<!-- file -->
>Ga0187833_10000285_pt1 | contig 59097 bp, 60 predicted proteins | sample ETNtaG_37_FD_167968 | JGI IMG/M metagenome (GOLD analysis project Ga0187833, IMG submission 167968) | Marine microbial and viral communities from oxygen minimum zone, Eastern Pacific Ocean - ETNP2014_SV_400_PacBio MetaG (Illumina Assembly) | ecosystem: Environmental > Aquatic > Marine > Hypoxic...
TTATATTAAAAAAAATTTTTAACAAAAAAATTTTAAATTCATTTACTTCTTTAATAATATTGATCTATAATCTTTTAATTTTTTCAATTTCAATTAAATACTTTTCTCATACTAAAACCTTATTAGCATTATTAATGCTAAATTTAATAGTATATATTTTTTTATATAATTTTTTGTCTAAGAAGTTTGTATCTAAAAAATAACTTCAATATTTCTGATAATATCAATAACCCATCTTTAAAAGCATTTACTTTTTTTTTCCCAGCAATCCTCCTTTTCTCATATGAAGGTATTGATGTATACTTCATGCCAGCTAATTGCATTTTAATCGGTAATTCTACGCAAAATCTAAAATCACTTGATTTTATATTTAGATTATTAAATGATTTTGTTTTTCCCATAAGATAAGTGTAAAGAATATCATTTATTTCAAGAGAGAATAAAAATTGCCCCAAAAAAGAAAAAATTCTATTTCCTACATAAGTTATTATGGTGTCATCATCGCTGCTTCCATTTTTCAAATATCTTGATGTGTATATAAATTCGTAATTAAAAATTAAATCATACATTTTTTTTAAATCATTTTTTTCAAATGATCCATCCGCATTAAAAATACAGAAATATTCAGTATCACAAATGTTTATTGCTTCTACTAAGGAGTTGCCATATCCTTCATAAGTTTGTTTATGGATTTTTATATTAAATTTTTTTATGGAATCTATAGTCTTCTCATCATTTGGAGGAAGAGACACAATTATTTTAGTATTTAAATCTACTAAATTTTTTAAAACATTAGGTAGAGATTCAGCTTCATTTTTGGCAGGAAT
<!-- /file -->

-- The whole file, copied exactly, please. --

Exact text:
>Ga0187833_10000285_pt1 | contig 59097 bp, 60 predicted proteins | sample ETNtaG_37_FD_167968 | JGI IMG/M metagenome (GOLD analysis project Ga0187833, IMG submission 167968) | Marine microbial and viral communities from oxygen minimum zone, Eastern Pacific Ocean - ETNP2014_SV_400_PacBio MetaG (Illumina Assembly) | ecosystem: Environmental > Aquatic > Marine > Hypoxic...
TTATATTAAAAAAAATTTTTAACAAAAAAATTTTAAATTCATTTACTTCTTTAATAATATTGATCTATAATCTTTTAATTTTTTCAATTTCAATTAAATACTTTTCTCATACTAAAACCTTATTAGCATTATTAATGCTAAATTTAATAGTATATATTTTTTTATATAATTTTTTGTCTAAGAAGTTTGTATCTAAAAAATAACTTCAATATTTCTGATAATATCAATAACCCATCTTTAAAAGCATTTACTTTTTTTTTCCCAGCAATCCTCCTTTTCTCATATGAAGGTATTGATGTATACTTCATGCCAGCTAATTGCATTTTAATCGGTAATTCTACGCAAAATCTAAAATCACTTGATTTTATATTTAGATTATTAAATGATTTTGTTTTTCCCATAAGATAAGTGTAAAGAATATCATTTATTTCAAGAGAGAATAAAAATTGCCCCAAAAAAGAAAAAATTCTATTTCCTACATAAGTTATTATGGTGTCATCATCGCTGCTTCCATTTTTCAAATATCTTGATGTGTATATAAATTCGTAATTAAAAATTAAATCATACATTTTTTTTAAATCATTTTTTTCAAATGATCCATCCGCATTAAAAATACAGAAATATTCAGTATCACAAATGTTTATTGCTTCTACTAAGGAGTTGCCATATCCTTCATAAGTTTGTTTATGGATTTTTATATTAAATTTTTTTATGGAATCTATAGTCTTCTCATCATTTGGAGGAAGAGACACAATTATTTTAGTATTTAAATCTACTAAATTTTTTAAAACATTAGGTAGAGATTCAGCTTCATTTTTGGCAGGAAT